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The assessor and assistant assessors are required to take oath of office before a collector, or some competent magistrate, delivering a certificate of such oath to the collector. The penalty for not taking the oath is $100 (83). The compensation of assessors and assistant assessors is stated in the amendatory act, in the Appendix, page 222.
ARTICLE 5.-COLLECTORS AND DEPUTIES. A collector, before entering upon the duties of his office, is required to give a bond for such amount as the commissioner may require, with at least five sureties, for the faithful performance of the duties of his office; the bond to be filed with the first controller of the treasury. (8 4.)
The collector appoints as many deputies as he thinks proper, who are to be compensated by himself. He is responsible for their acts, and may require bonds of them. (8 5.)
The compensation of collectors is four per cent upon the first $100,000, and two per cent upon all sums above that amount, such commissions to be computed upon the amounts by them respectively paid over to the treasury; but the whole compensation must never exceed $10,000 per annum, except in collection districts embracing more than one congressional district. (8 34.)
For the amendment relating to collectors' compensation, see the amendatory act, in the Appendix, pages 231, 232.
The proviso of § 17 of the act of March 3 does not, we think, give collectors the option to take $10,000 gross, or $5,000 net. At the end of the year the collector may make out his bill of disbursements, and this the government pays, and gives $5,000 besides as salary. It does not give a choice of paying all expenses and receiving $10,000. If the disbursements exceed $5,000, the excess comes out of the $5,000 salary.
In case of sickness or temporary disability, the collector may appoint one of his deputies to perform his duties, provided the secretary of the treasury is immediately informed and approves thereof. The responsibility of the collector and his sureties are not, however, affected thereby. (§ 29.)
In case of the death, resignation, or removal of the collector, his deputies continue to act until a successor is appointed ; and the deputy longest in service discharges, in the meantime, the duties of the collector. Of two or more deputies of the same date of appointment, the one residing nearest the residence of the collector when the vacancy occurred must act.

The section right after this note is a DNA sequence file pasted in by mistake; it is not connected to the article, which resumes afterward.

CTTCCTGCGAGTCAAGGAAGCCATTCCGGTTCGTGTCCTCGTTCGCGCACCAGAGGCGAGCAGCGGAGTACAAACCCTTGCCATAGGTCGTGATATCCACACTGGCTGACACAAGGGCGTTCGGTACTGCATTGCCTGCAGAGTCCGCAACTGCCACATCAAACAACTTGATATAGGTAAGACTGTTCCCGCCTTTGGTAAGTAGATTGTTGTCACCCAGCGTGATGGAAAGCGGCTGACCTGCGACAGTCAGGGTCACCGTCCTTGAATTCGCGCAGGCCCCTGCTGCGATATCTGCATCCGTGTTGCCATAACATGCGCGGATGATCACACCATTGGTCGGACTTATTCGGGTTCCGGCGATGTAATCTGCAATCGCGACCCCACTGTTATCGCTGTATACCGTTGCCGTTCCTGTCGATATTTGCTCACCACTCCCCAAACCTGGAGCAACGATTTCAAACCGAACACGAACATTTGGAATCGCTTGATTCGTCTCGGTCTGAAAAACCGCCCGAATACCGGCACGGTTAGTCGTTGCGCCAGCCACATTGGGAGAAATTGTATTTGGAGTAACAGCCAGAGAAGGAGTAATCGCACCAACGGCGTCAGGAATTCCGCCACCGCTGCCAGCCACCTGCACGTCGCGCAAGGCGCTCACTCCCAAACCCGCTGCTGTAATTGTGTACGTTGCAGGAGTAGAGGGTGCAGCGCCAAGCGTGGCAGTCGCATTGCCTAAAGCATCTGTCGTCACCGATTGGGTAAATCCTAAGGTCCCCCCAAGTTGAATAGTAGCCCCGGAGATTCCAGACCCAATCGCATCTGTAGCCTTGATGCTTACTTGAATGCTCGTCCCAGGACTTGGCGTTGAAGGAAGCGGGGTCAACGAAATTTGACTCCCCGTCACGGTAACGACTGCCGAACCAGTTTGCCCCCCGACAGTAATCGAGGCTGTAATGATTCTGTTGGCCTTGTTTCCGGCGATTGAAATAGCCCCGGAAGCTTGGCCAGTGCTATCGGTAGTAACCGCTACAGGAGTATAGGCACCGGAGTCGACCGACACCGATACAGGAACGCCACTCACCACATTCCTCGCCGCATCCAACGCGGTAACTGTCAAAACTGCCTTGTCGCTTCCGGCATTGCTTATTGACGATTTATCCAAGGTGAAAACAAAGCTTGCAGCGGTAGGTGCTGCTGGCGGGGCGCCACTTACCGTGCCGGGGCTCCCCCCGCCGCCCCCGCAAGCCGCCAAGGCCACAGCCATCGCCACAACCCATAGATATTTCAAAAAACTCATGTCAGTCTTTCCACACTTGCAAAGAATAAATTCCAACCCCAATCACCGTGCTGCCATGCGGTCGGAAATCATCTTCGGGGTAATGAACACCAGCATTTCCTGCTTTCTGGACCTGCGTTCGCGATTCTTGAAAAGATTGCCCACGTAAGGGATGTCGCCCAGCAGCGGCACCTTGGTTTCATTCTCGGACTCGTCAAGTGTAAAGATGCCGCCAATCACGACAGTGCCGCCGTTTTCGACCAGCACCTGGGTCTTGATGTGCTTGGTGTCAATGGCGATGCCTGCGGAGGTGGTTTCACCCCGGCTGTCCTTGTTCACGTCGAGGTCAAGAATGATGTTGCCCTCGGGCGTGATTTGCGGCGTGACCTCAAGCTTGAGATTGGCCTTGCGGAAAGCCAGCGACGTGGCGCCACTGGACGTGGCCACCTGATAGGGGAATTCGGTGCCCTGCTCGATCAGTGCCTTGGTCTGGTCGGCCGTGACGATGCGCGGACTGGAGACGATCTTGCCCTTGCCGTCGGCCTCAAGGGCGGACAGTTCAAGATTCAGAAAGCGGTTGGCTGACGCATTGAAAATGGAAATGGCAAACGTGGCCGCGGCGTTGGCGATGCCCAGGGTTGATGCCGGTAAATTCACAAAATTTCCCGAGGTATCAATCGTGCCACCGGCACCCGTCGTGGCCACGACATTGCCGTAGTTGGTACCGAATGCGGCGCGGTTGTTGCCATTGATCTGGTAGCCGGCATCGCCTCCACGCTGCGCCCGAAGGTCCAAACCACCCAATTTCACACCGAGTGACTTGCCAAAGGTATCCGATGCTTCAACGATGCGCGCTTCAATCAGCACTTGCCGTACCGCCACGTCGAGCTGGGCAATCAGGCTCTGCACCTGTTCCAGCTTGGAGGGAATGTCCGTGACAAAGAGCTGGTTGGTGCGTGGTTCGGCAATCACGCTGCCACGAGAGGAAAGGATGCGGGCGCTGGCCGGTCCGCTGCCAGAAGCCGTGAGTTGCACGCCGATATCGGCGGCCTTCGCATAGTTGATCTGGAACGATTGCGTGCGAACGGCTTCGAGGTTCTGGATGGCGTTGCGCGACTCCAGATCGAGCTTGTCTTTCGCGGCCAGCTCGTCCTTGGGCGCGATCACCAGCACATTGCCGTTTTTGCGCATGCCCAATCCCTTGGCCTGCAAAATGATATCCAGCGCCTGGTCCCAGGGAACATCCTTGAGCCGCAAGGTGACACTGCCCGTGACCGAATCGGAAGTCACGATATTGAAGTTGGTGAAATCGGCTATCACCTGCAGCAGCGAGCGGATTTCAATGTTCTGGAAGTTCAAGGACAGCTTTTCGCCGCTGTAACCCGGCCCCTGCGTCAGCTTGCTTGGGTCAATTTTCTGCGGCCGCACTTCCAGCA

The remedy for official acts and defaults of such deputy may be had against the collector; and the collector, his heirs, or representatives, may indemnify themselves on the deputy's bond to the collector. (8 30.)
Extortion.—A collector or his deputy who is guilty of any extortion or willful oppression, under color of his office, or knowingly demands greater sums than are authorized by the act, is liable to pay a sum not exceeding double the amount of damages accruing to the party injured, besides being dismissed from office and disqualified from again holding it. The damages are to be recovered by the injured party for his own use, with costs of suit. (8 26.) For duty of collectors in their dealings with the department, see chapter iii., section 8.
ARTICLE 6.—INSPECTORS OF SPIRITS. The collectors are authorized to appoint inspectors of spirits, whose fees (fixed by the commissioner) are to be paid by the owner of the liquor inspected. ($ 43.)
ARTICLE 7.-INSPECTORS OF TOBACOO. The collectors, where necessary, may appoint one or more inspectors of manufactured tobacco, who are to take oath faithfully to perform their duties as the commissioner of internal revenue may prescribe. The fees of inspection are to be paid by the owner of the tobacco. (Act of March 3, '63, § 34, p. 264.)